“This bipartisan amendment maintains a direct line of accountability from the MBTA to the Governor’s Office. In addition, we have protected riders from unpredictable fare hikes while giving the Governor the structure to fix the management problems at the MBTA,” said Senator Tom McGee (D-Lynn), Senate Chair of the Joint Committee on Transportation.
“One of the most important things that the Senate can do in this budget is provide a major reform package that comports with the framework of the plan offered by Governor Baker and restores confidence from an exasperated public,” said Senate Minority Leader Bruce Tarr (R-Gloucester). “The bi-partisan support for MBTA reform affirms that we are ready and willing to bring accountability to a dysfunctional system and give riders, taxpayers and the public the mass transit system they need and deserve.”
The FMCB has an initial three year authorization with an option for an additional two years. The amendment mandates the board to meet at least three times a month, with each meeting subject to Massachusetts Open Meeting Laws. The authorization to raise fares under current law (which allows a 5% increase every two years) will be placed under FMCB control, rather than the MassDOT board.
Finally, the FMCB must make monthly reports to the Secretary of Transportation on implementing the necessary changes to fix the MBTA, avoid future breakdowns, and put the system on firm financial footing.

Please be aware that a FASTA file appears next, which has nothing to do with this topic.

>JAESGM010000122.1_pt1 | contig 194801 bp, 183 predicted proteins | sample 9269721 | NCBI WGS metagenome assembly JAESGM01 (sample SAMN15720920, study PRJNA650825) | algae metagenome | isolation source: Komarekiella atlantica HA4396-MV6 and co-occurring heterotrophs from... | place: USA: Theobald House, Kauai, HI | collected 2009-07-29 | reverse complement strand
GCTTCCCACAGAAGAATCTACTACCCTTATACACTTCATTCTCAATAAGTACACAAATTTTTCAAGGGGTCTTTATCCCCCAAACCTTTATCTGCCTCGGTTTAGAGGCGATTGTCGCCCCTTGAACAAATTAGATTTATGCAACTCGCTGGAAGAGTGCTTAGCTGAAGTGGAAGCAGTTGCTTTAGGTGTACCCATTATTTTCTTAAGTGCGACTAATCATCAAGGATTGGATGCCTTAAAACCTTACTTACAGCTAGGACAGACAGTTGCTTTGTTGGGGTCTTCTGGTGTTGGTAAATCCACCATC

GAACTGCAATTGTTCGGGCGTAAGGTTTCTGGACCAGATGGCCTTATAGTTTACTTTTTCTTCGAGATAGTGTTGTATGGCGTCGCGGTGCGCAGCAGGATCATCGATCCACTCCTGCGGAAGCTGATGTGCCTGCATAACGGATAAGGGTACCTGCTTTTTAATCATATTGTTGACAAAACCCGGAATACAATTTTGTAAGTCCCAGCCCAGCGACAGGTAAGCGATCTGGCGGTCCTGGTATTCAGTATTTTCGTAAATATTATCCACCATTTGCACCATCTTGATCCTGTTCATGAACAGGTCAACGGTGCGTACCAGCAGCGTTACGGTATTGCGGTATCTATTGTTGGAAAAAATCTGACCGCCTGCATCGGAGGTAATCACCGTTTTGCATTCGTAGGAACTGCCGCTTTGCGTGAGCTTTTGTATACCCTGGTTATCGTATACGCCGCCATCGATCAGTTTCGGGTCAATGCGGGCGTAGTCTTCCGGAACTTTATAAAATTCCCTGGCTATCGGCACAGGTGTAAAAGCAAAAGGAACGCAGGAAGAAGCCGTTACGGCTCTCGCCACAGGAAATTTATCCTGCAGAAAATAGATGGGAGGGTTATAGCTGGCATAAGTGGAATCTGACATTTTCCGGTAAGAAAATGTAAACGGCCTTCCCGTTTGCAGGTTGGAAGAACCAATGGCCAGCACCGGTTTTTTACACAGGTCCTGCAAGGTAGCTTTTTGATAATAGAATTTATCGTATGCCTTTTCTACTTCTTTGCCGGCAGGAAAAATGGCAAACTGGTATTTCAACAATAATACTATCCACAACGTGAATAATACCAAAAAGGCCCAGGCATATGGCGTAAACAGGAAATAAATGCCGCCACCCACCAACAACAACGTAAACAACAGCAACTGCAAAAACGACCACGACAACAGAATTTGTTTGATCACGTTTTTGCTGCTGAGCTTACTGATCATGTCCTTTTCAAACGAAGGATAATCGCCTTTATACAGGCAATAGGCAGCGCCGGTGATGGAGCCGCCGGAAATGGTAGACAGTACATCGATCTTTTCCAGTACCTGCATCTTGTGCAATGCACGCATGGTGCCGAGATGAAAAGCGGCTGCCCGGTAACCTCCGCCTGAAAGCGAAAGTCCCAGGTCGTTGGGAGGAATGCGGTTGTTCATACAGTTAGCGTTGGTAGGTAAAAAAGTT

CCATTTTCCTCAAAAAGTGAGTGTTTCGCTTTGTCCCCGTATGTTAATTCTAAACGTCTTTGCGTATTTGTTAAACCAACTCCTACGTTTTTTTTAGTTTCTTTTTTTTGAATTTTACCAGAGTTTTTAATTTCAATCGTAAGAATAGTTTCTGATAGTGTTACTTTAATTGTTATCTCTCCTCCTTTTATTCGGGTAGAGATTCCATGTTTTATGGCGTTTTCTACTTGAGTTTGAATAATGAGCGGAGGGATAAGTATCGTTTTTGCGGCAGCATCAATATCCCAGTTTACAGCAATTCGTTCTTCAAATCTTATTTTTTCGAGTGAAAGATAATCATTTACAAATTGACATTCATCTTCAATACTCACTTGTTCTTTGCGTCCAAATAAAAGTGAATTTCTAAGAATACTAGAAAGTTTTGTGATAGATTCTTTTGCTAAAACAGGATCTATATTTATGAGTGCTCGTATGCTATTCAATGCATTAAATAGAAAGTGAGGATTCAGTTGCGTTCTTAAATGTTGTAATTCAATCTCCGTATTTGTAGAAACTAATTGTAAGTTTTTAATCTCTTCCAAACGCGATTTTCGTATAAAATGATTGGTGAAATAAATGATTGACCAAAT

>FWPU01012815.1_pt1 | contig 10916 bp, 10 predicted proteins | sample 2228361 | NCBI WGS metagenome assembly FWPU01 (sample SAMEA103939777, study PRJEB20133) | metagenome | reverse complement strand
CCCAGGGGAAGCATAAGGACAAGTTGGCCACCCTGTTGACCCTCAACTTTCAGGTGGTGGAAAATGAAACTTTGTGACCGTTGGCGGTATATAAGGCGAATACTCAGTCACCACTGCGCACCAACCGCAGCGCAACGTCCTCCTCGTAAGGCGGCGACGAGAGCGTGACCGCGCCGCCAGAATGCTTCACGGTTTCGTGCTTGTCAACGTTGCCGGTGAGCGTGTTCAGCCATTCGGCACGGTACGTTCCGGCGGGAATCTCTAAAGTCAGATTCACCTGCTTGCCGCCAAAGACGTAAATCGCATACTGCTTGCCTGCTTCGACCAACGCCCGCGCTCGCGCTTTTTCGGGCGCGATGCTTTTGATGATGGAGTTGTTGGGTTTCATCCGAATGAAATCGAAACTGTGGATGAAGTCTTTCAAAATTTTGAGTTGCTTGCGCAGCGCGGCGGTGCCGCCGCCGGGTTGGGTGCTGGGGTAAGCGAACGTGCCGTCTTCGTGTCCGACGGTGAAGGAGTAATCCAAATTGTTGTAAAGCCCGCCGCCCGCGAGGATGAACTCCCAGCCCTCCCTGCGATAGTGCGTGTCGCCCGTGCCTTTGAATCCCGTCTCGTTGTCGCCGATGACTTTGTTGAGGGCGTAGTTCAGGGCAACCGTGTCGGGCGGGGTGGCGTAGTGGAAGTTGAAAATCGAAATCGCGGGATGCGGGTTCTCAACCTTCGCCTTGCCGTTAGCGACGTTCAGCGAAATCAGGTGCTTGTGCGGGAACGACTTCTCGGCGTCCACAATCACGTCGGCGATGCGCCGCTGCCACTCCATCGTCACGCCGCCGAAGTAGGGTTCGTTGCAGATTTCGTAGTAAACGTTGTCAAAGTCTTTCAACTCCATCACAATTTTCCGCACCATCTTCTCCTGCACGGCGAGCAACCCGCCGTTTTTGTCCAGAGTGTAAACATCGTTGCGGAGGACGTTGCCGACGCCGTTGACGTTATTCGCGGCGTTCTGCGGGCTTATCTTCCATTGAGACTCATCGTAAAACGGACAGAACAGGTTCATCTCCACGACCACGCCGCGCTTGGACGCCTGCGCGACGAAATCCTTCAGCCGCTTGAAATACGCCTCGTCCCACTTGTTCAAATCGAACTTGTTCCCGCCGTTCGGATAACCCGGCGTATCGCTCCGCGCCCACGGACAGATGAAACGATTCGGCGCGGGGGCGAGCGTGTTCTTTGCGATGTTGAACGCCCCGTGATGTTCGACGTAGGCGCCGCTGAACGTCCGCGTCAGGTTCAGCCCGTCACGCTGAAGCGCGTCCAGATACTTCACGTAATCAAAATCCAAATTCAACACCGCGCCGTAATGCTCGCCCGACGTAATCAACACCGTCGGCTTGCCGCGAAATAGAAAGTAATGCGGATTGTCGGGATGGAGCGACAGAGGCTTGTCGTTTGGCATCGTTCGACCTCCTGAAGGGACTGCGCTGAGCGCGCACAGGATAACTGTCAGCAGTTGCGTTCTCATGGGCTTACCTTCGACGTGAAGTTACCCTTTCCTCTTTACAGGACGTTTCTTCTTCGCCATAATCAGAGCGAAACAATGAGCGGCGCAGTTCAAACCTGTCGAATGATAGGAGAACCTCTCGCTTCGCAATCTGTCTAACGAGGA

Remembering the poor performance of the commuter rail this winter, I would hesitate to privatize. How about tight management with present employees for a year plus one pilot privatization project. See how public employees do under a new regime. If still poor attendfance, etc., I would be more ready to privatize more of the work.
Also, perhaps effort could be put into ongoing communication between the T’s new control board and the legislature’s joint transportation committee on bench-marks for T employees and the results during the next 12 months. Increased transparency–probably good for reports to be available to newspapers so the public can stay tuned.
Noone is talking about selling the T to Keolis. It’s around the edges where privatization makes sense. Please see my further explanation here.
Problem solved for this month, But nothing was solved. It will be back later. I have doubts about the same group that broke the system can fix it. Perhaps, chapter nine could clear up the T. Discharge the big dig debt and move on. As the old saying goes “The fish rots at the head first”, Bottlenecks are figuratively and literally at the top. It is a governance problem.
Is anything being done about their retirement funds & pensions?
The pension stuff was brought more in line with other state agencies in the 2009 transportation reform.
Gov. should get out of Transportation business and all BUSINESSES and let private industries, who strive for efficiency, thus profits, over inefficiency, thus deficits and tax increases.
Gov. should be concerned with safety, period.
Will, I agree. ‘do something with The T, hope Baker can do it with help from legislature. Not hopeful of Republicans doing anything but there is always hope. John
Are you in favor of privatization?
Check my comments here